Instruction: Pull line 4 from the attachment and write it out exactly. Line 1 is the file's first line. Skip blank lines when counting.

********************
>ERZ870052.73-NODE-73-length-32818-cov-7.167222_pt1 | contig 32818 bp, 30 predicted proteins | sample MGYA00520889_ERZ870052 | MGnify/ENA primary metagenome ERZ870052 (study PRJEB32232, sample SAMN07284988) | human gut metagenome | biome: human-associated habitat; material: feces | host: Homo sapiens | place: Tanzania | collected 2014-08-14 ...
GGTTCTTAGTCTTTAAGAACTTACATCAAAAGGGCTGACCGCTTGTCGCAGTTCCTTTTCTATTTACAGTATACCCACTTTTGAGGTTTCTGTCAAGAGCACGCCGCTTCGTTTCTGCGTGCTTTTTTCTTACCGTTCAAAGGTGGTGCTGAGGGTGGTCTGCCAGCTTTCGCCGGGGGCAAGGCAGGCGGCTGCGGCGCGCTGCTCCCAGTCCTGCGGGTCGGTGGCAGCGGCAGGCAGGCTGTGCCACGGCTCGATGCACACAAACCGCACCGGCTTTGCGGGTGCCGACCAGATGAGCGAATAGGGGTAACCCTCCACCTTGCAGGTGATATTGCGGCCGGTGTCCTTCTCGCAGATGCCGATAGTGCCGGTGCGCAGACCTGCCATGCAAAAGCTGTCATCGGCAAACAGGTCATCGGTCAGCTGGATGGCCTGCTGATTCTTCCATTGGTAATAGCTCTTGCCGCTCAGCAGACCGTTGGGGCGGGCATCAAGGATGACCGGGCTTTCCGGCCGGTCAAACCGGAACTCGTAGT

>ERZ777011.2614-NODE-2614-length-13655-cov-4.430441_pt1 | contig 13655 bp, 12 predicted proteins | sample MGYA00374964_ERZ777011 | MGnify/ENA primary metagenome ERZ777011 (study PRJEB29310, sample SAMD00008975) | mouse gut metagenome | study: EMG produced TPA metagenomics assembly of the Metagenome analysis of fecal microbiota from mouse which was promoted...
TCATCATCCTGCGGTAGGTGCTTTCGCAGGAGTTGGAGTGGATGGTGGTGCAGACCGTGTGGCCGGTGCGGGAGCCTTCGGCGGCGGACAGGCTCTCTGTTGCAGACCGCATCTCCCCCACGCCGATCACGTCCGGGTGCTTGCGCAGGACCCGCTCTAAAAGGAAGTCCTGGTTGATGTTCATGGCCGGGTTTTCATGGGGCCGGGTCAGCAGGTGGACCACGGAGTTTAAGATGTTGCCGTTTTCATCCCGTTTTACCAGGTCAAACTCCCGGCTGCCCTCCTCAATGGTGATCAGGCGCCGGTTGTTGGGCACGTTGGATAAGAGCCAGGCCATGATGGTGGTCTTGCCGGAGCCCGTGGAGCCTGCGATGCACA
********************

TCATCATCCTGCGGTAGGTGCTTTCGCAGGAGTTGGAGTGGATGGTGGTGCAGACCGTGTGGCCGGTGCGGGAGCCTTCGGCGGCGGACAGGCTCTCTGTTGCAGACCGCATCTCCCCCACGCCGATCACGTCCGGGTGCTTGCGCAGGACCCGCTCTAAAAGGAAGTCCTGGTTGATGTTCATGGCCGGGTTTTCATGGGGCCGGGTCAGCAGGTGGACCACGGAGTTTAAGATGTTGCCGTTTTCATCCCGTTTTACCAGGTCAAACTCCCGGCTGCCCTCCTCAATGGTGATCAGGCGCCGGTTGTTGGGCACGTTGGATAAGAGCCAGGCCATGATGGTGGTCTTGCCGGAGCCCGTGGAGCCTGCGATGCACA